During a visit to a Burbank middle school some five years ago, Janet Diel simply couldn’t believe what she was hearing. The stepdaughter of a Holocaust survivor, Diel, 67, sat and listened to students dismiss the death camps as fiction.
“I just sat there and thought, ‘Are you kidding me?’ ” Diel recalled.
Soon after, Diel began serving as a member of the Burbank Kindertransport Association, a nonprofit dedicated to sharing the narratives of the daring rescue efforts that brought Jewish children from Nazi Germany to Great Britain. She has coordinated speaking engagements by survivors at schools in and around Burbank.
“It’s really important to me to know that children are not being taught that this was a fairy tale of some sort,” Diel said.
Though not a descendent of a kindertransport refugee, last year she also chaired an event in honor of World Kindertransport Day that involved creating an in-depth presentation on the history of kindertransport and other programs. Survivors and their relatives spoke at the commemoration, which was attended by Rep. Adam Schiff (D-Calif.), Assemblyman Mike Gatto (D-Glendale) and then-Burbank Mayor David Gordon.
Diel is involved in a wide range of other community work as well. As president of the Burbank Coordinating Council, a volunteer-based charitable organization that dates back to 1933, Diel spearheads the collection of donations from Burbank’s film studios, local businesses and individuals in the community. Donations support “camperships,” scholarships that send more than 100 Burbank children to camp each summer, as well as holiday baskets for 550 low-income families.
Diel and company hold two food drives per year outside local grocery stores, collecting non-perishable items. Closer to the holidays, local businesses and community members donate fresher items, as well as toys for children. Each family in the holiday basket program receives three full bags of food from volunteers as well as at least one gift for each child.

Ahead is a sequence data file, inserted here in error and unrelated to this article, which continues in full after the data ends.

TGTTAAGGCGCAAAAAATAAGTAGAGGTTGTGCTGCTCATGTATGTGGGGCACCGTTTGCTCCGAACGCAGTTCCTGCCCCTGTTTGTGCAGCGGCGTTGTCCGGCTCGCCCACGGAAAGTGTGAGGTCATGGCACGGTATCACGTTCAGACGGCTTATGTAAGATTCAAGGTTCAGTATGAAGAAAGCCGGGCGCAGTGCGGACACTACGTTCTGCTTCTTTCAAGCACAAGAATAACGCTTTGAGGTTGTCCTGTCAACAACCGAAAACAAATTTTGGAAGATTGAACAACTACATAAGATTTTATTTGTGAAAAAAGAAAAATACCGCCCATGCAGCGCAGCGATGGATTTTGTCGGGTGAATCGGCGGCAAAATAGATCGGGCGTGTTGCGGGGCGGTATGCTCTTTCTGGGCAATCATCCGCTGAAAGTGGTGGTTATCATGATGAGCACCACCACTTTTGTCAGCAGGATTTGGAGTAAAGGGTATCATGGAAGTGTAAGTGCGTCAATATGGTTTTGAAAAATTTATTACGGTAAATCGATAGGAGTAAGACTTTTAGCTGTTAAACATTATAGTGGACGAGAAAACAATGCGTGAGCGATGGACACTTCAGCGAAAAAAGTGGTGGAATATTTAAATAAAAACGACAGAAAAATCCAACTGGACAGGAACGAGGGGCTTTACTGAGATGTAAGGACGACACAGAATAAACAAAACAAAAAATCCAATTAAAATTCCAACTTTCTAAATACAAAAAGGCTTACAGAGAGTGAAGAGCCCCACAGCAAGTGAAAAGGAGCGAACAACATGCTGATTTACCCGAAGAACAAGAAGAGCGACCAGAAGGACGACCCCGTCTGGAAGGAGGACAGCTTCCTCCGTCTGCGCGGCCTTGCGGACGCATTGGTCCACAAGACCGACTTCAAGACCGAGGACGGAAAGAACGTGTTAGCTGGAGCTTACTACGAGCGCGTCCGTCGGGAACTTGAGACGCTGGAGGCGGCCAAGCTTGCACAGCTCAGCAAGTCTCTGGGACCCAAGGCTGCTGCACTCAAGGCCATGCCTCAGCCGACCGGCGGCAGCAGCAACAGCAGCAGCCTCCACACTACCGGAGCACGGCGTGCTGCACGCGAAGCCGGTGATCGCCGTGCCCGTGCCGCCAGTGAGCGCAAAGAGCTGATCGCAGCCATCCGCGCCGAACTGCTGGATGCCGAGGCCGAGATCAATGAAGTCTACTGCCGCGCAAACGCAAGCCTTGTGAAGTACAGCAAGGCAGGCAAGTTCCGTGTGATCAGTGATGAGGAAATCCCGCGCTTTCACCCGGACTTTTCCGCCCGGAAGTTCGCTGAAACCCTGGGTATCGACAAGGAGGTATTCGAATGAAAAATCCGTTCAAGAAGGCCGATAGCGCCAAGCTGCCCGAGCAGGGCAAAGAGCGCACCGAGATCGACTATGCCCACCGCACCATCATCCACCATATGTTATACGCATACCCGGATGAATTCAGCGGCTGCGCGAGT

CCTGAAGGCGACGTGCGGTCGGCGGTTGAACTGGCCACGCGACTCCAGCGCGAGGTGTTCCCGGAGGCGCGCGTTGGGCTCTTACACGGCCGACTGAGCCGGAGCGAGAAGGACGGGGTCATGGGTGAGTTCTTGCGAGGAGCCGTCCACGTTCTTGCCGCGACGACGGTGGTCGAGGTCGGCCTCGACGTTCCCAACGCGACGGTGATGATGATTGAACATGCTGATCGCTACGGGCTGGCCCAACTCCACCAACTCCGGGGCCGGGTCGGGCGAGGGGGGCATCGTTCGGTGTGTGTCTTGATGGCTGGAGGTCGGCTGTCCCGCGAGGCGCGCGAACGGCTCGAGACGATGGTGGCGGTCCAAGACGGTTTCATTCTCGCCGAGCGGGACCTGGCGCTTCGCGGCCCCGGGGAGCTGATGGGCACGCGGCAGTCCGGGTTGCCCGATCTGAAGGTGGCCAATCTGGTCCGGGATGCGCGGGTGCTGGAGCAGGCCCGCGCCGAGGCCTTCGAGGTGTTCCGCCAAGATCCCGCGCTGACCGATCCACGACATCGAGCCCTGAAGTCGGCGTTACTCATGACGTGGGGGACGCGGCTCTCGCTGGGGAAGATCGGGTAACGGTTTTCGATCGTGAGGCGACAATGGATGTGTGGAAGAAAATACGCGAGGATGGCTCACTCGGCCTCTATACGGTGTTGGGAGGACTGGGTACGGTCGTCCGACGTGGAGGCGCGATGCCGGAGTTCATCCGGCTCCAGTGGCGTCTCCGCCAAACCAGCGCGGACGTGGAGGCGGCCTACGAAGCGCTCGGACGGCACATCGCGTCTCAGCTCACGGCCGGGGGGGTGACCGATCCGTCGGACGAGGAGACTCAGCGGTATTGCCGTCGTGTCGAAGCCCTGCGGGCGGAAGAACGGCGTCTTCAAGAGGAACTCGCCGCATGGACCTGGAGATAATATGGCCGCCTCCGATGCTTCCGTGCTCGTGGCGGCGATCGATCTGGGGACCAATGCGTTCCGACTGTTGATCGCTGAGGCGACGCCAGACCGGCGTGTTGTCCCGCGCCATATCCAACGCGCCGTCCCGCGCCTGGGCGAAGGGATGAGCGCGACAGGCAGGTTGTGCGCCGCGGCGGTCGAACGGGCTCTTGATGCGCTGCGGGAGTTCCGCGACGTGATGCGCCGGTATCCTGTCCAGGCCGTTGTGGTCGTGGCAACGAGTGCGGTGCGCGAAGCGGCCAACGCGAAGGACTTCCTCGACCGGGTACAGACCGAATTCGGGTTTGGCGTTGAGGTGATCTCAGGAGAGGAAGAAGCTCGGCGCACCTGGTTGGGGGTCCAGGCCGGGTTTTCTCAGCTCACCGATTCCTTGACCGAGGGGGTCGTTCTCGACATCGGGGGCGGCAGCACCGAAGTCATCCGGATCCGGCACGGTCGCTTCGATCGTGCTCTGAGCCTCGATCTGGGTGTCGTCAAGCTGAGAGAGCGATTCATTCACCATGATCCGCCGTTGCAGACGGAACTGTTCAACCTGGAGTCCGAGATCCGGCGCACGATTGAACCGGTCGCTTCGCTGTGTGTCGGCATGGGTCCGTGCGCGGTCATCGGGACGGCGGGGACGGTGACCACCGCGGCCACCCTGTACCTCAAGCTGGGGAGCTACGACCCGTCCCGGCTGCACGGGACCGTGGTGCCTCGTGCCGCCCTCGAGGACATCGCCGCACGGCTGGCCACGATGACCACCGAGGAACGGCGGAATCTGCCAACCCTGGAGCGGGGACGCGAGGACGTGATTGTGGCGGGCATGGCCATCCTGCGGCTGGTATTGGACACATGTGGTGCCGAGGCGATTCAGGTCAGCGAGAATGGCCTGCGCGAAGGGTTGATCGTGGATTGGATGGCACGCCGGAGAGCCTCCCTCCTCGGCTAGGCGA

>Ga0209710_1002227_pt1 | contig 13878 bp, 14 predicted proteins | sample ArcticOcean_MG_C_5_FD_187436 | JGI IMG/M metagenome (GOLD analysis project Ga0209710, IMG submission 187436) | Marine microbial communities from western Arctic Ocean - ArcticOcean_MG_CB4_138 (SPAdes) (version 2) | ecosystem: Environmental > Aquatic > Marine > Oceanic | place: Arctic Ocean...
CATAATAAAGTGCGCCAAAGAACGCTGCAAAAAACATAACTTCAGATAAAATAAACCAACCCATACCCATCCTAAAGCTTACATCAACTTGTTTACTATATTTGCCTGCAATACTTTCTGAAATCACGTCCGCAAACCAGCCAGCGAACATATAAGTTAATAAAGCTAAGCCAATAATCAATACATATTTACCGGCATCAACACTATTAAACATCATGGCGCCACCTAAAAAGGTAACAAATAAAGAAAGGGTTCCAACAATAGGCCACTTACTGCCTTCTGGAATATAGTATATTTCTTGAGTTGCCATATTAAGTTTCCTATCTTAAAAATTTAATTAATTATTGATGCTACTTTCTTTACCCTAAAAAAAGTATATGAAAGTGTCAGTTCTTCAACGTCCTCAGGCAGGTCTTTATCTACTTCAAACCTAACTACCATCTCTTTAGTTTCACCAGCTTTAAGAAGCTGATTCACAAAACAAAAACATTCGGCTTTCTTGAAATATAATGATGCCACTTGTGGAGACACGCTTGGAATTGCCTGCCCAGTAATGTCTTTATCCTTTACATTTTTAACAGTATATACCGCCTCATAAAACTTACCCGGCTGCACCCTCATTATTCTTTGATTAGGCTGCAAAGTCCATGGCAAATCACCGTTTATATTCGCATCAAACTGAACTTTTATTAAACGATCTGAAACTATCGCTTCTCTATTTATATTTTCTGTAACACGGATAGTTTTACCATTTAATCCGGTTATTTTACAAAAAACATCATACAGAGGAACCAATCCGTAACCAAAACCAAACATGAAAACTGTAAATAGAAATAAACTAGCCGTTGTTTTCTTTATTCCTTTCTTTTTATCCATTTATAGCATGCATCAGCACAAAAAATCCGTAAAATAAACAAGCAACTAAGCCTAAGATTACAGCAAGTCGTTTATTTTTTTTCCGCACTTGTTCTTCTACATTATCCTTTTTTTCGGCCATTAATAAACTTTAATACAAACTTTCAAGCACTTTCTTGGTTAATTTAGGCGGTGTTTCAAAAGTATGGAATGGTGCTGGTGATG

Now that she oversees the program, Diel misses the personal touch of actually delivering baskets — but she remembers the difference they make.
“When delivery drivers come back, they always say, ‘You should have seen the family. If you only could’ve seen the looks on those children’s faces when they got their toys!’ I just smile and say, ‘I’ve seen those looks.’ ”
A mother of five and grandmother of one, Diel is immensely proud that her 9-year-old grandson is one of the volunteers. Too bad that’s not the norm, she said.
“My grandson was so proud to be handing out and helping make holiday baskets,” she said. “If we want to make this world better, we all have to participate — not just grown-ups, but kids too.”
Diel lives her mantra of community service, despite personal challenges that she’s had to overcome along the way. In 1979, she went to the hospital, complaining of severe back pain. After an MRI and complications from treatment, Diel was partially confined to a wheelchair — she can walk with a cane only about 50 percent of the time.
Even here, though, she’s found a way to tie it into her desire to give back. In her role on Burbank’s transportation commission, for example, she oversaw the completion of a handicap-accessible playground at Bret Harte Elementary School in Burbank that doubles as a public park after school and on weekends.
“My purview is children, bicyclists, pedestrians, disabled — everyone in the community should be able to use everything in the community,” Diel said.
And she has no interest in letting her condition slow her down.
“Being disabled isn’t a way of life. It’s a state of mind as well,” Diel said. “You can either decide you are going to be active and contribute or you are going to sit and moan.”